Vauxhall and Vauxhall Bridge
|Postcode:||SW8, SE1, SE11|
Vauxhall is a town in Surrey long since absorbed within the midst of the metropolitan conurbation and rendered almost indistinguishable from the surrounding districts. It sits on the south bank of the River Thames opposite Pimlico and the southern parts of Westminster in Middlesex, to which it is joined by Vauxhall Bridge. Today it is a mixed commercial and residential district.
The town has an odd distinction, of being the origin of the Russian word voksal, meaning a large railway station. It also gave its name to a pump manufacturing company which later became Vauxhall Motors.
Vauxhall's economy was for more than a century until the late 20th century predominantly manual workers' homes and business premises such as works for the local railway, a former water supply works heavily contrasting with the mixed and frequently higher professional occupations of neighbouring districts, particularly Kennington and Westminster. Similar to neighbouring Battersea a riverside redevelopment conversion into residential property, three acres of parkland and an iconic government building have re-characterized its architecture and altered its economy to resemble adjoining districts, retaining affordable and social housing particularly south-west of its station close to the South Western Main Line on land which was once heavy industrial and overcrowded terraces.
It is generally accepted that Vauxhall takes its name from Falkes de Breauté, the head of King John's mercenaries, who owned a large house in the area, which was referred to as Faulke's Hall, later Foxhall, and eventually Vauxhall. The area only became generally known by this name when the Vauxhall Pleasure Gardens opened as a public attraction. Initially most visitors would have approached by river, but crowds of Londoners of all classes came to know the area after the construction of Westminster Bridge in the 1740s.
In the Russian language since the late nineteenth century a central railway station has been known as a вокзал (vokzal), and there are competing theories as to why, but it is generally accepted that the Russian word is from the name of Vauxhall in Surrey. It has long been suggested that a Russian delegation visited the area to inspect the construction of the London and South Western Railway in 1840, and mistook the name of the station for the generic name of the building type. This was further embellished into a story that the Tsar Nicholas I of Russia, visiting London in 1844, was taken to see the trains at Vauxhall and made the same mistake. The locality of the L&SWR's original railway terminus, Nine Elms Station, was shown boldly and simply as "Vauxhall" in the 1841 Bradshaw timetable.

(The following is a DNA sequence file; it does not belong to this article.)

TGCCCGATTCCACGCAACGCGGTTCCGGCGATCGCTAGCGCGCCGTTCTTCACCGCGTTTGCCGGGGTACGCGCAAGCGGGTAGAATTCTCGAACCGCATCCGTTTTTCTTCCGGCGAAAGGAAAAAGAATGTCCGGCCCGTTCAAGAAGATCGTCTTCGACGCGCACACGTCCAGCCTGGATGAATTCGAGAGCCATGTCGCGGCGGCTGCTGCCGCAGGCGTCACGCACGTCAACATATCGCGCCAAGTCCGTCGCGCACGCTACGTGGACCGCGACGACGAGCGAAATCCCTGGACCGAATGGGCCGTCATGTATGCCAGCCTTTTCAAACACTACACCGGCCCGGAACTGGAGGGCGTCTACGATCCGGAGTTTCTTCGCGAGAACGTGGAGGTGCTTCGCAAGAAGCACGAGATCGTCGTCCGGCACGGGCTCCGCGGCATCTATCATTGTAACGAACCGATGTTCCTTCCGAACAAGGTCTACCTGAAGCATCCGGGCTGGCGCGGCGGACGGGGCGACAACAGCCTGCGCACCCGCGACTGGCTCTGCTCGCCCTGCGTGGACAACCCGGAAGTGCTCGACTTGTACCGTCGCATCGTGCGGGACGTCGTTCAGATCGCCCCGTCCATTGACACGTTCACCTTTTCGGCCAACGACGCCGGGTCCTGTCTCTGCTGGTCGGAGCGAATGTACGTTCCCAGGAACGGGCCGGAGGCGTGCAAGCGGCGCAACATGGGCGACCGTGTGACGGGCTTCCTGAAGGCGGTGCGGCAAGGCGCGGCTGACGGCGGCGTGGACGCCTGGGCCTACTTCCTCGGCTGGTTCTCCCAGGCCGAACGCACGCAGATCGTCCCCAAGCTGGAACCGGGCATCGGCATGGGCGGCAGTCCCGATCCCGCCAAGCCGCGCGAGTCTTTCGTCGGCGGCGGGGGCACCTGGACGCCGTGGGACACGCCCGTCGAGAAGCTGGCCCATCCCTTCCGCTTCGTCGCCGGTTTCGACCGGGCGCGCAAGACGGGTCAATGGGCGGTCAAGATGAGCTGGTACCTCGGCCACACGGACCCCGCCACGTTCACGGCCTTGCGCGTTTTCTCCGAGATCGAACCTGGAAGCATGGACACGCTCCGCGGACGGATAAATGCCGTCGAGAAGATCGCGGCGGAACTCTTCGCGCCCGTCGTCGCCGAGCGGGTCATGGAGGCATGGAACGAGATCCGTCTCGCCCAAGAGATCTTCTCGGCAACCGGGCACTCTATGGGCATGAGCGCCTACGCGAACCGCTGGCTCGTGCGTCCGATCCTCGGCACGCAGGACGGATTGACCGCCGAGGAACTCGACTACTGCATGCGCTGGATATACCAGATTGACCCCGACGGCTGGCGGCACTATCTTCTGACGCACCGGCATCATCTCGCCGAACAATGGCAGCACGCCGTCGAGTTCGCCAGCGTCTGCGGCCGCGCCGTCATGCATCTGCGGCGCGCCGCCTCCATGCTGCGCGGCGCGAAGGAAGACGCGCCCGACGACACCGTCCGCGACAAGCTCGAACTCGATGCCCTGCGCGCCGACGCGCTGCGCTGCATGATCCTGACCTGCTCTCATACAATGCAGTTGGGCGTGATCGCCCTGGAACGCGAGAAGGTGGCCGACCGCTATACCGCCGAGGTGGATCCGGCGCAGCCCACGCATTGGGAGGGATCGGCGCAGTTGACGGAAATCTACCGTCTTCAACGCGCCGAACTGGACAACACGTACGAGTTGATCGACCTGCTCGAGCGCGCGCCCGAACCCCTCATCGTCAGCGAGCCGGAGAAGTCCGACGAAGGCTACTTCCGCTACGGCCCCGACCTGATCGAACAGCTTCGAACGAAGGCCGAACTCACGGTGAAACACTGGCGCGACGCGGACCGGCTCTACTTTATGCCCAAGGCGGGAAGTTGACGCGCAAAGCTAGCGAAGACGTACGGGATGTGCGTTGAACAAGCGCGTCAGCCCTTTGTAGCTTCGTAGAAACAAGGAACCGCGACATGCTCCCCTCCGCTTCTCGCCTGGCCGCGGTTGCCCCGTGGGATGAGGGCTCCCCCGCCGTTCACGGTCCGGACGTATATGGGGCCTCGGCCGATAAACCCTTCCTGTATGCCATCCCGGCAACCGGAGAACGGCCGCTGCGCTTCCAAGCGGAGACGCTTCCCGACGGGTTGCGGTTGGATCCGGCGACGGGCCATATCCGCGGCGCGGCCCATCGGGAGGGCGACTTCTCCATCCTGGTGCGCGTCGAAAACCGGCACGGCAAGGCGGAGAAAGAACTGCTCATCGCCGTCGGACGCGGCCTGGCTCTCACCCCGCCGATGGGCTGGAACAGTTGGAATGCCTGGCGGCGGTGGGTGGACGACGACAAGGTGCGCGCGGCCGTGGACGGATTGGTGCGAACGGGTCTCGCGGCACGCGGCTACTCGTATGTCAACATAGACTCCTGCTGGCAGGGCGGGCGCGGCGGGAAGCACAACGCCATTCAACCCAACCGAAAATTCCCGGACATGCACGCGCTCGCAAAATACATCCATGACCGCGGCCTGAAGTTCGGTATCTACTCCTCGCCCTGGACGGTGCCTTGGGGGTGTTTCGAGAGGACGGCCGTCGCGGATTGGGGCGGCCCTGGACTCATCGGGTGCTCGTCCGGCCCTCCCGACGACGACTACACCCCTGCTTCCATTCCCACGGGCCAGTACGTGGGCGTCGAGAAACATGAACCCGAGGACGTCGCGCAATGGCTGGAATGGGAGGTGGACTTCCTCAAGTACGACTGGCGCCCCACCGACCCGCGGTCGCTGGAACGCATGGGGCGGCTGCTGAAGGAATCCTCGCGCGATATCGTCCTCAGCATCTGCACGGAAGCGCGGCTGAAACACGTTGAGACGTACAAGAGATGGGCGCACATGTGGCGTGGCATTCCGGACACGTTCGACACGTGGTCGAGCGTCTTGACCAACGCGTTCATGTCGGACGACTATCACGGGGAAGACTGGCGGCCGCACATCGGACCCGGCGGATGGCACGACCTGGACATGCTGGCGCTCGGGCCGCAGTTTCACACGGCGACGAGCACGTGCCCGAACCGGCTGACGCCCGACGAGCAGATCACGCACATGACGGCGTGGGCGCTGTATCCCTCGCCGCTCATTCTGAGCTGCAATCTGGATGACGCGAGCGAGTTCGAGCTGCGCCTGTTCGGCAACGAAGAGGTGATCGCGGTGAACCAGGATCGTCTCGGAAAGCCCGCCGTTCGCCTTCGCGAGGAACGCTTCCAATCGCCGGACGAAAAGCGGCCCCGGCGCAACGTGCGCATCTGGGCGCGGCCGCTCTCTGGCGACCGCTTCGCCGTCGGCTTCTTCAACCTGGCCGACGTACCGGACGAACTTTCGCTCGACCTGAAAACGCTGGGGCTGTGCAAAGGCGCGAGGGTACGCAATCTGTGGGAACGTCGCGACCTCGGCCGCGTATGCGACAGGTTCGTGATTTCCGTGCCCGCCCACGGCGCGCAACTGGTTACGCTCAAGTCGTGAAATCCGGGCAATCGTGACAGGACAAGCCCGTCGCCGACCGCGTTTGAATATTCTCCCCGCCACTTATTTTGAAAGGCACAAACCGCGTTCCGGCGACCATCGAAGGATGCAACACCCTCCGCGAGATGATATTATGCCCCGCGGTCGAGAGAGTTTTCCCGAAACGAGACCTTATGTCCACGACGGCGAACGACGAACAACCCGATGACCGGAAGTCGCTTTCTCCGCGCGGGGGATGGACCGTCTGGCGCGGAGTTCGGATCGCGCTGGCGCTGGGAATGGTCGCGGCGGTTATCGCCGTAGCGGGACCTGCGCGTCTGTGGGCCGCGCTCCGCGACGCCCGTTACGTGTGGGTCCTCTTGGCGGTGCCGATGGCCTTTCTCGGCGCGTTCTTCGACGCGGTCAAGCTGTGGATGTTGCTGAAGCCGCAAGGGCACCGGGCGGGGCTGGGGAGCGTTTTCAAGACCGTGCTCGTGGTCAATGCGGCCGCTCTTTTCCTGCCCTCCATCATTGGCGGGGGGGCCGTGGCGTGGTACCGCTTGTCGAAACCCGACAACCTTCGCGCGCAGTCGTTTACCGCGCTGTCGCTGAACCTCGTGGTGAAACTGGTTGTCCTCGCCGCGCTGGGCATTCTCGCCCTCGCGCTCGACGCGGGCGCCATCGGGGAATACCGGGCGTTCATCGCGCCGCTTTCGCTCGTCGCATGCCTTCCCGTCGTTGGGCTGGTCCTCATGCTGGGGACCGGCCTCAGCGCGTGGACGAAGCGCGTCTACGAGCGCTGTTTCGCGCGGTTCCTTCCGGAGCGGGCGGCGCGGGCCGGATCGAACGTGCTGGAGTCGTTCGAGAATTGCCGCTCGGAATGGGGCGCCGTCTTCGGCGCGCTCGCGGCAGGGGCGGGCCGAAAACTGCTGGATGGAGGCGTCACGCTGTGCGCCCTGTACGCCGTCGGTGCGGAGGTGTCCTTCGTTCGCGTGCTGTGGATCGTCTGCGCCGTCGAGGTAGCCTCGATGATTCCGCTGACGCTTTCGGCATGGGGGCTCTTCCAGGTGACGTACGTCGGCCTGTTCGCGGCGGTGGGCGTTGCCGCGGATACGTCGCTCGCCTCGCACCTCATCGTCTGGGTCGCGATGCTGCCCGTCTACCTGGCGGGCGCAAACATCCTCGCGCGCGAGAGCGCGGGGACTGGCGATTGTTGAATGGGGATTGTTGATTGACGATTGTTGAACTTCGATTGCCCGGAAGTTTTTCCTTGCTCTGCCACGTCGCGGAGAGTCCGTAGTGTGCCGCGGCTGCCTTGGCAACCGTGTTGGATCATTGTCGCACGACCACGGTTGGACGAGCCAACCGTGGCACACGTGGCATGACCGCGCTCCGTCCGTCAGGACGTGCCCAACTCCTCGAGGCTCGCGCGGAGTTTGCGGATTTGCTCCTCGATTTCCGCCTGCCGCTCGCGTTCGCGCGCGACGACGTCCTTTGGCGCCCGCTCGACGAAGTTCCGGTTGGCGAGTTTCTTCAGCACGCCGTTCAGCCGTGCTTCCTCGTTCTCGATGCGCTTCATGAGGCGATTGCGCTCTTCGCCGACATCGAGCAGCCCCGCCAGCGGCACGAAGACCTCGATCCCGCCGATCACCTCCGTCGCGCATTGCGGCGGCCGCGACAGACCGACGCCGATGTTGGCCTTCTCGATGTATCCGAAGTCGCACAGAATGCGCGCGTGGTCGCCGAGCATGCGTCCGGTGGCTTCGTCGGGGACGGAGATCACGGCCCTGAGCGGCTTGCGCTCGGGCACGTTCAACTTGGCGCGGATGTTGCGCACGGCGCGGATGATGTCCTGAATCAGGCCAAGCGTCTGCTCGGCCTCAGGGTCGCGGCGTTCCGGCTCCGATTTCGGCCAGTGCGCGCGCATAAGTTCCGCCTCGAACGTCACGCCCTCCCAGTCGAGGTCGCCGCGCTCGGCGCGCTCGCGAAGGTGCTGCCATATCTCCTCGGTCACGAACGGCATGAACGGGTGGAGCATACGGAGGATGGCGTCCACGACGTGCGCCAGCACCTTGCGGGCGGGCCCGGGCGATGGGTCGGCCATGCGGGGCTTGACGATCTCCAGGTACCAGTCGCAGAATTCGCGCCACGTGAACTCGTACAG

A perhaps more likely explanation is that it comes from the Vauxhall Pleasure Gardens. The first Russian railway, constructed in 1837, ran from Saint Petersburg via Tsarskoye Selo to Pavlovsk Palace, where extensive Pleasure Gardens had earlier been established. In 1838 a music and entertainment pavilion was constructed at the railway terminus. This pavilion was called the Vokzal in homage to the Vauxhall Pleasure Gardens in Surrey, and the name soon came to be applied to the station itself, which was the gateway that most visitors used to enter the gardens. From this familiar usage the wod voksal came to mean any substantial railway station building (a different Russian word, stantsiya, is used for minor stations). The word "voksal" (воксал) had been known in the Russian language with the meaning of "amusement park" long before the 1840s and may be found, for example, in the poetry of Aleksandr Pushkin: На гуляньях иль в воксалах / Легким зефиром летал (To Natalie (1813): "At fêtes and in voksals, /I've been flitting like a gentle Zephyrus". According to Vasmer, the word is first attested in the Saint Petersburg Vedomosti for 1777 in the form фоксал, which may reflect an earlier English spelling, Faukeshall. Englishman Michael Maddox established a Vauxhall Gardens in the Saint Petersburg suburbs (Pavlovsk) in 1783, with pleasure gardens, a small theatre/concert hall and places for refreshment. Archdeacon William Coxe describes the place as a 'sort of Vauxhall' in that year, in his 'Travels into Russia'.
There is no mention of Vauxhall in the 1086 Domesday Book. The area originally formed part of the extensive Manor of South Lambeth, which was held by the de Redvers family. Falkes de Breauté acquired it in 1216 when he married Margaret, widow of Baldwin de Redvers; de Breauté's lands reverted to the de Redvers family after his death in 1226. In 1293 South Lambeth Manor and the Manor of "la Sale Faukes" passed, probably by trickery, to Edward I. In 1317 King Edward II granted the manor of Vauxhall, Surrey, to Sir Roger d'Amory for his "good services" at the Battle of Bannockburn.
From various accounts, three local roads – the South Lambeth Road, Clapham Road (previously Merton Road) and Wandsworth Road (previously Kingston Road) – were ancient and well-known routes to and from London.